On October 17, workers began to mobilize in favor of releasing Perón and the other demands. That started in the city’s southern industrial zones, especially the meatpacking plants. Given the Argentine love of beef, it was hardly surprising that several of the U.S. packers had established operations there and the Swift-Armour plant was one real center of the mobilization. This moved toward the city, with working class suburbs coming out and people just leaving their workplaces in the city and marching toward the center. The police tried to keep them out by raising bridges, but the workers just started using rafts so the cops gave up and lowered the bridges. Whatever the union leadership thought about Perón, there’s little question the rank and file workers cared more about him than they did about their union leaders. Their main demand was his freedom and him to lead a government .

The government could have responded with violence, but for military men, they really underestimated the power of these workers and found themselves very quickly overwhelmed. This forced them into talks with Perón. He appeared at 11:10 PM in front of 300,000 people, announced his decision to leave the government and support the rights of workers. The union leadership had called for a general strike the next day and he urged the workers to support it. The ability of the military to continue to govern completely collapsed at this point. The army came around to supporting Perón as well as the best way of retaining what power they could.

In the immediate aftermath of the rally, Peron married Eva Duarte, the minor actress that became a legendary institution in that nation. Despised by the elites and beloved by the poor, she became the symbol of Peronism for many people. This frustrated the unions too, as in many ways it depoliticized workers and turned them toward this cult of personality. But there wasn’t much they could do. It was in the protests leading up to October 17 that Evita moved toward icon status, which only continued through and after her early death in 1952 from cancer. In February 1946, the elections were held that ushered Perón into power.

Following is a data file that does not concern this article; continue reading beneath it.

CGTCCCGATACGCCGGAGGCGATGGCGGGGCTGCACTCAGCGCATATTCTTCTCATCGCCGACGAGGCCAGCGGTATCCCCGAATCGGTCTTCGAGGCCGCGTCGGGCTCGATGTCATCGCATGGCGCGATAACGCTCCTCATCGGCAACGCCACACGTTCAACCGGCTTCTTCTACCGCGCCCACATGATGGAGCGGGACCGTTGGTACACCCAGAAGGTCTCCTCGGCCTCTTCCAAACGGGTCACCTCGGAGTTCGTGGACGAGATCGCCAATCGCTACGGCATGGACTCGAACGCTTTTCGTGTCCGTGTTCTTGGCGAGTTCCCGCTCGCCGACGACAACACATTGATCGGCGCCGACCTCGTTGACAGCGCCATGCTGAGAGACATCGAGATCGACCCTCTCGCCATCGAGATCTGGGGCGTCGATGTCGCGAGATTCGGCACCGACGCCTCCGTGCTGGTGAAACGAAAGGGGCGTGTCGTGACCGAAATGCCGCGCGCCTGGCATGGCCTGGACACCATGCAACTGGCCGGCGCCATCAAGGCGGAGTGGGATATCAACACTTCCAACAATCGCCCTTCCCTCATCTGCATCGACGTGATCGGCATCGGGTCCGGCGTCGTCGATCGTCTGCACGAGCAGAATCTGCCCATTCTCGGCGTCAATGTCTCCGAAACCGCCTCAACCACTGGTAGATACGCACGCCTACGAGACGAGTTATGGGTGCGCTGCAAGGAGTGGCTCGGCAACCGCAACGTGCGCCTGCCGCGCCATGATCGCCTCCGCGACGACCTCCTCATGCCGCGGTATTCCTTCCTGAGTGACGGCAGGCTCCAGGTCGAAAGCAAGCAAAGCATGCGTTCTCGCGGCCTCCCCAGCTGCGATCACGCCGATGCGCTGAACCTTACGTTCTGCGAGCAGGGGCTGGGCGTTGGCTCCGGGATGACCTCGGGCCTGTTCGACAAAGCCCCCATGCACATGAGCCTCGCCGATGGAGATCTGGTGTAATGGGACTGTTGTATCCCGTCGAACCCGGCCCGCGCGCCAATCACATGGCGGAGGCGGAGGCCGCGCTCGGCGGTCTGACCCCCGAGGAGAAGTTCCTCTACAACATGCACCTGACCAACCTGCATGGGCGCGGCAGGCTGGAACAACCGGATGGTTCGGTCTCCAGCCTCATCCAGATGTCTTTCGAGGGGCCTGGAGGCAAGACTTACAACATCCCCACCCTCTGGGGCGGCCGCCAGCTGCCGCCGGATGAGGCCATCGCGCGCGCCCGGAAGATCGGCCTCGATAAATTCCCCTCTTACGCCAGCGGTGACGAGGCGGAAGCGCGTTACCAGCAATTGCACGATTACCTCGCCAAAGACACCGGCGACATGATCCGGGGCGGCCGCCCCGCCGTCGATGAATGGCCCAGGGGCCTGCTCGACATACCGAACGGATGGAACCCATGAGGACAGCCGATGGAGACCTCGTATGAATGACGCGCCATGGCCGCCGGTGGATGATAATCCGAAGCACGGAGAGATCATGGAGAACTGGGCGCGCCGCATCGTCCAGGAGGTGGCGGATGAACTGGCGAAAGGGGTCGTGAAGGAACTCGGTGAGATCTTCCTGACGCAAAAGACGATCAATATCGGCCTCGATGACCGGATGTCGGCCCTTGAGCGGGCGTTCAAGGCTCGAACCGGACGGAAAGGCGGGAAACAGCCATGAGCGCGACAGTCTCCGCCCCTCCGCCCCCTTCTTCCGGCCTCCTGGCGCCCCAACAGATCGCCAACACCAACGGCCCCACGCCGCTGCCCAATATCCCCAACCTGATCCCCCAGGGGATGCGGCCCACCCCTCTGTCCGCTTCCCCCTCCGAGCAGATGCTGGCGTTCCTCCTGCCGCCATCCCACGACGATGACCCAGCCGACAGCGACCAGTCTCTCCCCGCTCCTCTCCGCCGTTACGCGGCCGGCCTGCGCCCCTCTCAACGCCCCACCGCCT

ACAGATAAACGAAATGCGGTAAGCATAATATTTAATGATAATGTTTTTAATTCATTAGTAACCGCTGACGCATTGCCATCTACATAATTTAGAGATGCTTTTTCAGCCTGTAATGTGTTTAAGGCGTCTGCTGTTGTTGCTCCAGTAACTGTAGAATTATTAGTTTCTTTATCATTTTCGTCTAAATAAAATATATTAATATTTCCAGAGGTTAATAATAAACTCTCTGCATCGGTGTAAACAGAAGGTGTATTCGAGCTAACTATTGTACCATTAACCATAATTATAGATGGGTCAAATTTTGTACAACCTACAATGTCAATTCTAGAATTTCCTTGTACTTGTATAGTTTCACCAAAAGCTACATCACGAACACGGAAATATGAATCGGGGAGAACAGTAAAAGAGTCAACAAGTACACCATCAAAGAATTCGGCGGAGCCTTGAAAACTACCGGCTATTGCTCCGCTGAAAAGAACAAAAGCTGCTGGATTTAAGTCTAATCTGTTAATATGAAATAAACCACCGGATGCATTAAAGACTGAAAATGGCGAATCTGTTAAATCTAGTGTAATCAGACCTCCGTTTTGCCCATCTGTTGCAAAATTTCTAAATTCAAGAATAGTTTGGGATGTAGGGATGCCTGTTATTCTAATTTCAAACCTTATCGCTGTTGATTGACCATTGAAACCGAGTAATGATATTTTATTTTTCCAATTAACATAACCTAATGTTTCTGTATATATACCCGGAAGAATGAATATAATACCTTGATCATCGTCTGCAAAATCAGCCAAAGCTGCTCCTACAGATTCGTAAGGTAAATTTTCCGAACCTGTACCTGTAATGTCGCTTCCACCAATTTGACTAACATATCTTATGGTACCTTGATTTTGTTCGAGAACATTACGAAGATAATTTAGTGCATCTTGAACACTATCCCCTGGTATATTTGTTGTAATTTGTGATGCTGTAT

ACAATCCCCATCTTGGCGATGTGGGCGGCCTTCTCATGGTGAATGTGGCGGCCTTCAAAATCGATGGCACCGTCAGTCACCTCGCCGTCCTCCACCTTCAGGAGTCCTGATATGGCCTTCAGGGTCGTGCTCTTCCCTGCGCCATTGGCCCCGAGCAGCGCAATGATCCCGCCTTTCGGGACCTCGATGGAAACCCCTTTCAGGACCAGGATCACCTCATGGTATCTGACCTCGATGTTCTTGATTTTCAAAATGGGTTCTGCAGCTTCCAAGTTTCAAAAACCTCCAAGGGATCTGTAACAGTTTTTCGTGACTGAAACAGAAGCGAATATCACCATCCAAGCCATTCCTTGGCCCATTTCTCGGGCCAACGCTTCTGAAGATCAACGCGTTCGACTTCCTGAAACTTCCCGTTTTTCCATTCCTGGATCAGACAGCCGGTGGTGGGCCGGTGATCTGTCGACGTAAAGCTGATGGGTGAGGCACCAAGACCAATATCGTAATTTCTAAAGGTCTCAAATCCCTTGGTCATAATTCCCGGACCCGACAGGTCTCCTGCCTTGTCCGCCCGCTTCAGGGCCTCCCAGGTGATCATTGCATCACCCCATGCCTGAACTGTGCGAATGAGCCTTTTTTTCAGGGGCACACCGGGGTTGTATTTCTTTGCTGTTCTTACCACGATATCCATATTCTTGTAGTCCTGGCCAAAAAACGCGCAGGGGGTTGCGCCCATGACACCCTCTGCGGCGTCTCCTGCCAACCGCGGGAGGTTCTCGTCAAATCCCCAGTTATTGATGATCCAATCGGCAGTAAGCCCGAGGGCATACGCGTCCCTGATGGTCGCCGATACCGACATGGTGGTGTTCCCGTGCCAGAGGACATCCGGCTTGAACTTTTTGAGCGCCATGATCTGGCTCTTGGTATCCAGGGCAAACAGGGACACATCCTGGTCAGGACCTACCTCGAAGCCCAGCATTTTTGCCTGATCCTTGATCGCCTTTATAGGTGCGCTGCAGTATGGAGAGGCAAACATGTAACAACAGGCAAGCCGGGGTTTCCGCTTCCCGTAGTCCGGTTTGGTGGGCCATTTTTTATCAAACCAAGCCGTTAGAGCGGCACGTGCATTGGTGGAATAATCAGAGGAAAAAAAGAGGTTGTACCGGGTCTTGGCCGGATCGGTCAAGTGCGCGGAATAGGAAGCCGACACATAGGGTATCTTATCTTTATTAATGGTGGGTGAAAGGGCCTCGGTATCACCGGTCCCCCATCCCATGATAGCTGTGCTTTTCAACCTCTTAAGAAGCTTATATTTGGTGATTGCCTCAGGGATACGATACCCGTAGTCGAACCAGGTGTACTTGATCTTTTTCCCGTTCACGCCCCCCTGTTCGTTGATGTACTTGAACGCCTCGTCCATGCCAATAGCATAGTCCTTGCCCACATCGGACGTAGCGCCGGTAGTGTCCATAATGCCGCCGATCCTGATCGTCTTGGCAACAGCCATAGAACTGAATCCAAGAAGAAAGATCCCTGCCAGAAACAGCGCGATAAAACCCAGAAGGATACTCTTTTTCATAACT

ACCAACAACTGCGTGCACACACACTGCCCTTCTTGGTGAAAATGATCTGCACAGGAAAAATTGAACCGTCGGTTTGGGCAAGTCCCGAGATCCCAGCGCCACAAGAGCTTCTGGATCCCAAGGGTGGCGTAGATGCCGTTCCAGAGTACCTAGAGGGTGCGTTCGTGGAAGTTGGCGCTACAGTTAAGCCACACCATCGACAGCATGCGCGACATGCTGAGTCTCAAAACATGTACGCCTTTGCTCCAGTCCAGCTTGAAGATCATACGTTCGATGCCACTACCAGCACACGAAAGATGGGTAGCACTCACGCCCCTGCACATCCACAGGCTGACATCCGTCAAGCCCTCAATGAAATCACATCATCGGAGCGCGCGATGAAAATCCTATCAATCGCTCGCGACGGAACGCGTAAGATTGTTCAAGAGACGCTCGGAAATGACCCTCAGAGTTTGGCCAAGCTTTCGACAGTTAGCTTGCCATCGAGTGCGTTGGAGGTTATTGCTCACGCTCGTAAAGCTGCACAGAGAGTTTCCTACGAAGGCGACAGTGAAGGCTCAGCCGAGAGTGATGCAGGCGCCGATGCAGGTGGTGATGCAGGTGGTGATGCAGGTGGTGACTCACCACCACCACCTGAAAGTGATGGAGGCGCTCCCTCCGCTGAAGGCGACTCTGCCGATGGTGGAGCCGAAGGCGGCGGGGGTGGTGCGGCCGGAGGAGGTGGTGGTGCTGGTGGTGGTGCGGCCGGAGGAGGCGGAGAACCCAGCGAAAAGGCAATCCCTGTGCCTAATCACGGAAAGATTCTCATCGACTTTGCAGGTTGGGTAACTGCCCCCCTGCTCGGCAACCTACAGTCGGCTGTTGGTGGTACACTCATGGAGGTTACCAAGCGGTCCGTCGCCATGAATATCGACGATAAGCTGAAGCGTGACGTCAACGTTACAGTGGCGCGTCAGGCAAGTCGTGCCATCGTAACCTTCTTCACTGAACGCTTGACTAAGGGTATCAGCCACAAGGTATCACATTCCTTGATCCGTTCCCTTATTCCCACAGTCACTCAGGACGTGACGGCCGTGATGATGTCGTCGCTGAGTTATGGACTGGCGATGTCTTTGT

Perhaps the most important part of this from the perspective of workers is that it announced their large-scale entry into Argentine national politics. Part of what the Argentine labor movement needed to do was prove it could be a transformative factor in a nation long dominated by its elite and middle classes. That so many of these workers came from rural Argentina was also important in a nation where the descendants of late nineteenth and early twentieth century Europeans had come to dominate the nation, along with the old Spanish-descended elite. Peronism would never not be controversial in Argentina and it was often despised, especially by the elites. While Perón himself came and went and had more than his share of fascist tendencies himself, the biggest reason for the 1976 coup that placed the nation under a brutal dictatorship known for throwing people from airplanes was three decades of worker activism that continued to threaten elite control over the nation.

This is the 497th post in this series. Previous posts are archived here.